The top of the cliff can be reached from Dover, along Snargate Street, past the foot of the cliff and inland past the Aycliff housing estate. The road soon narrows to a lane, which ends after about a mile at the army’s clifftop firing range,
Alternatively, motorists can park just before reaching the foot of the cliff and walk up it by a footpath, part of the North Downs Way. From the same starting point a path over a railway footbridge leads to the foreshore. The abandoned workings of the Channel Tunnel – a project begun in 1880 and revived at intervals – can be reached along the foreshore. This walk should be attempted only when the tide is ebbing, for when the tide comes in there is a danger of being cut off at the foot of the cliffs.
For nearly 2,000 years Dover has been
England’s main cross-Channel port. The Romans made it the headquarters of their northern fleet, the Classis Britannica; in the Middle Ages it became a Cinque Port, and one of the most powerful castles in the country was built to guard the ‘Gateway to England’; during two world wars it was shelled and bombed from across the Channel; and nowadays hardly 5 minutes goes by without a cross-Channel ferry leaving with its load of passengers and container lorries, or a hovercraft roaring out to sea.
Dover has moved with the times in the way it caters for leisure enjoyment as well as commercial interests. The huge outer harbour, which was built at the beginning of the century to take the battleships and cruisers of the Grand Fleet, is now given over in summer to windsurfers and dinghies, while swimmers splash about in the shallows.
The town runs inland up the valley of the Dour, the river from which Dover gets its name. From whichever direction Dover is approached, the castle looms over the town, foursquare and forbidding. It is full of weapons and historic relics, and beside the steep road that leads up to the castle’s car park is the ornate gun nicknamed ‘Queen Elizabeth’s Pocket Pistol’, which was given to Elizabeth I by the Dutch. On top of the green mound beside the castle, and adjoining the Saxon church of St Mary-in-Castro, is Dover’s most fascinating ruin, the octagonal lower stage of the Roman pharos, or lighthouse, built soon after the Roman conquest in the 1st century AD. Its height of 40 ft makes it the tallest surviving Roman structure in Britain.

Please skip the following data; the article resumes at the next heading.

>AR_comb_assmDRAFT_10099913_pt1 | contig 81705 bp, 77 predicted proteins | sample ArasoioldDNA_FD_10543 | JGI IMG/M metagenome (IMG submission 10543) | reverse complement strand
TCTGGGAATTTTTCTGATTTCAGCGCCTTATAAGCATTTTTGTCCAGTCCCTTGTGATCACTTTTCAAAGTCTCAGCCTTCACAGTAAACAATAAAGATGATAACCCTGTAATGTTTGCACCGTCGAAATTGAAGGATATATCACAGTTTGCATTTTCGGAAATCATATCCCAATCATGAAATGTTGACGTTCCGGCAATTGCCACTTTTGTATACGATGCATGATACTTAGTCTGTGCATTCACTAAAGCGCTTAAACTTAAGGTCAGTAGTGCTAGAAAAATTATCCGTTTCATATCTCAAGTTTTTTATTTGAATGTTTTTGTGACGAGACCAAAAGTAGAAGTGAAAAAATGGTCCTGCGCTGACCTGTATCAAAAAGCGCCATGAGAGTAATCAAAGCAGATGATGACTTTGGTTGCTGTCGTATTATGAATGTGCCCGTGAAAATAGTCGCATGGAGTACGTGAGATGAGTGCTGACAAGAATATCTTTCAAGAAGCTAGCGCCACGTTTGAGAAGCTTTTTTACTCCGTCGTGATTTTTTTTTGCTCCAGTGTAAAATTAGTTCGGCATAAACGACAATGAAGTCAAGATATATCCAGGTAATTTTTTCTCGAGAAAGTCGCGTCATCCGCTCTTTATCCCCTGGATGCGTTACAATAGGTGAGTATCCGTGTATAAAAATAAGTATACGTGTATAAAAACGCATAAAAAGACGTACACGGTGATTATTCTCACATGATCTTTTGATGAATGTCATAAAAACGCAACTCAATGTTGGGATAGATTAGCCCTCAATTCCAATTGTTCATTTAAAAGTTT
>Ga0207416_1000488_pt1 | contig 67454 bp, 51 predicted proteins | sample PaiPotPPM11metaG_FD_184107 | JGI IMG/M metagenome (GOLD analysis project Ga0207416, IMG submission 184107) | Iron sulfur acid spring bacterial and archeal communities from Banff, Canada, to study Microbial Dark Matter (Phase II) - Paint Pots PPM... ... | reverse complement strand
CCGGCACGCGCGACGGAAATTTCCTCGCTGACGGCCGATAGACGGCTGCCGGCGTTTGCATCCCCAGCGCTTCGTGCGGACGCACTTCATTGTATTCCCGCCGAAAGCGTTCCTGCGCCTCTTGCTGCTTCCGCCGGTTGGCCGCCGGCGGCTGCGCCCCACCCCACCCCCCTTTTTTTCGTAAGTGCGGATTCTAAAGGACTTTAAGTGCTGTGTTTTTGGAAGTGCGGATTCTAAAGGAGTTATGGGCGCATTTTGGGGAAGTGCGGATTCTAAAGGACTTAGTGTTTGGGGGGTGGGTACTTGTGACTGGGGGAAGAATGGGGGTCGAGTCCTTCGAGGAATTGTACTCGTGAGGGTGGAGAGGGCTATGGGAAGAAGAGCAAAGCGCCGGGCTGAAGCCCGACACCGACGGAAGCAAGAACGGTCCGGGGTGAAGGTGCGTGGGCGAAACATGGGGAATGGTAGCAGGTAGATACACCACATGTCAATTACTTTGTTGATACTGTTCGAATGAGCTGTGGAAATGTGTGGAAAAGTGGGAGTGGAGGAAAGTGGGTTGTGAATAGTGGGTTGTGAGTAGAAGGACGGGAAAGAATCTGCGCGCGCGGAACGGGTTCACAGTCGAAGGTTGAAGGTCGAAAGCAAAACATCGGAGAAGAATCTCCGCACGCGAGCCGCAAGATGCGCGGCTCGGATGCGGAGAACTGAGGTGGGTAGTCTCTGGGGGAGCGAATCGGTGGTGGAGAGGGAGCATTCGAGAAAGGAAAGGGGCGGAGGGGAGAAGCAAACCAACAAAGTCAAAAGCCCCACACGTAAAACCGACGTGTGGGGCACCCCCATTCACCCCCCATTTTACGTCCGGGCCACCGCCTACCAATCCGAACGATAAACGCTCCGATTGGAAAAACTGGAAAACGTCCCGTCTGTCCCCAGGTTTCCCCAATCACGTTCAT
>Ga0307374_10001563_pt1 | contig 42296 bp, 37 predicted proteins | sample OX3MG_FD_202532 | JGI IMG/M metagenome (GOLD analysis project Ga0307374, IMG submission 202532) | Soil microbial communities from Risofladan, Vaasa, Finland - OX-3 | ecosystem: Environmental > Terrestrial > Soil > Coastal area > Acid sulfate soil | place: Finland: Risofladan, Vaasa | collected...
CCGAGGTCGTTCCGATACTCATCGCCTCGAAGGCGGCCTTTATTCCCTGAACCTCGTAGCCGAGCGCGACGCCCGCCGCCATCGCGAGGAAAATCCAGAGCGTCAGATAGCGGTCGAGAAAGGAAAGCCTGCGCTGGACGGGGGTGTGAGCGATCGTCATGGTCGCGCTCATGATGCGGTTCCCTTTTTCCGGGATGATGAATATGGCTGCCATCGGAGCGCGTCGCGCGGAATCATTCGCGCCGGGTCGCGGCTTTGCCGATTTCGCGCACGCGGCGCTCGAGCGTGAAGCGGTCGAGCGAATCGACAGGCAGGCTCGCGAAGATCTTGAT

Swimming from the harbour’s sand-and-shingle beach is safe close inshore, but lifeguards patrol regularly only on Sundays. On the promenade are statues of Capt.
Matthew Webb, who in 1875 became the first man to swim the Channel, and of Charles Stewart Rolls, of Rolls-Royce fame, who in 1910 flew the Channel both ways in a single flight. Louis Bleriot, who the previous year had been the first man to fly the Channel in any direction, has his own memorial at Dover – a granite outline of an aircraft, in a clearing behind the castle, cut in the turf on the spot where he landed.
The squat white pepper-pot of the South Foreland lighthouse, operated automatically and not open to the public, can be reached from St Margaret’s at Chffe, down Lighthouse Road. The clifftop walk from Dover forms part of the long-distance Saxon Shore Way, the course of which is marked by a depiction of a horned Viking helmet.